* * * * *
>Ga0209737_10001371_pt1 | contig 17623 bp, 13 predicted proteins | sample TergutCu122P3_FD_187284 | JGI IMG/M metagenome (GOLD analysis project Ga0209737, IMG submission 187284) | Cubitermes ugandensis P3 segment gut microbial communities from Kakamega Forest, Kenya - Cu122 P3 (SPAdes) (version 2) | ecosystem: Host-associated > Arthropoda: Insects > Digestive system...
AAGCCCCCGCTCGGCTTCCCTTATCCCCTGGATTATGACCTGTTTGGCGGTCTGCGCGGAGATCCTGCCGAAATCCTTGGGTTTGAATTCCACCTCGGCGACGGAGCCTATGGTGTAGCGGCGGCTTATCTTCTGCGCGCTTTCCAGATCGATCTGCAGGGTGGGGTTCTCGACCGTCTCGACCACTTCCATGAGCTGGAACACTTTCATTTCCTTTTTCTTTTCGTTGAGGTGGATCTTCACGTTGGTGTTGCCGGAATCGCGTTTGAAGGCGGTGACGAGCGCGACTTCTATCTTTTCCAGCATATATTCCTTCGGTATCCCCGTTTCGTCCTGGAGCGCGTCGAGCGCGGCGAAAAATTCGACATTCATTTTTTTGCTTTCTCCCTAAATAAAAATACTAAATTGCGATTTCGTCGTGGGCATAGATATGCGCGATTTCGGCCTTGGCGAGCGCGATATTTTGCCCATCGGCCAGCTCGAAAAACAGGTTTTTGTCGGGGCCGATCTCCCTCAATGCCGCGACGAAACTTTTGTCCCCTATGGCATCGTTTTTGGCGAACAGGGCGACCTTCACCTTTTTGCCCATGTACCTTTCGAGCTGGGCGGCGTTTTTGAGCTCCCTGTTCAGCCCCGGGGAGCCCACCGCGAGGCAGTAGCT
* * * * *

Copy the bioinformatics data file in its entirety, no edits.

>Ga0209737_10001371_pt1 | contig 17623 bp, 13 predicted proteins | sample TergutCu122P3_FD_187284 | JGI IMG/M metagenome (GOLD analysis project Ga0209737, IMG submission 187284) | Cubitermes ugandensis P3 segment gut microbial communities from Kakamega Forest, Kenya - Cu122 P3 (SPAdes) (version 2) | ecosystem: Host-associated > Arthropoda: Insects > Digestive system...
AAGCCCCCGCTCGGCTTCCCTTATCCCCTGGATTATGACCTGTTTGGCGGTCTGCGCGGAGATCCTGCCGAAATCCTTGGGTTTGAATTCCACCTCGGCGACGGAGCCTATGGTGTAGCGGCGGCTTATCTTCTGCGCGCTTTCCAGATCGATCTGCAGGGTGGGGTTCTCGACCGTCTCGACCACTTCCATGAGCTGGAACACTTTCATTTCCTTTTTCTTTTCGTTGAGGTGGATCTTCACGTTGGTGTTGCCGGAATCGCGTTTGAAGGCGGTGACGAGCGCGACTTCTATCTTTTCCAGCATATATTCCTTCGGTATCCCCGTTTCGTCCTGGAGCGCGTCGAGCGCGGCGAAAAATTCGACATTCATTTTTTTGCTTTCTCCCTAAATAAAAATACTAAATTGCGATTTCGTCGTGGGCATAGATATGCGCGATTTCGGCCTTGGCGAGCGCGATATTTTGCCCATCGGCCAGCTCGAAAAACAGGTTTTTGTCGGGGCCGATCTCCCTCAATGCCGCGACGAAACTTTTGTCCCCTATGGCATCGTTTTTGGCGAACAGGGCGACCTTCACCTTTTTGCCCATGTACCTTTCGAGCTGGGCGGCGTTTTTGAGCTCCCTGTTCAGCCCCGGGGAGCCCACCGCGAGGCAGTAGCT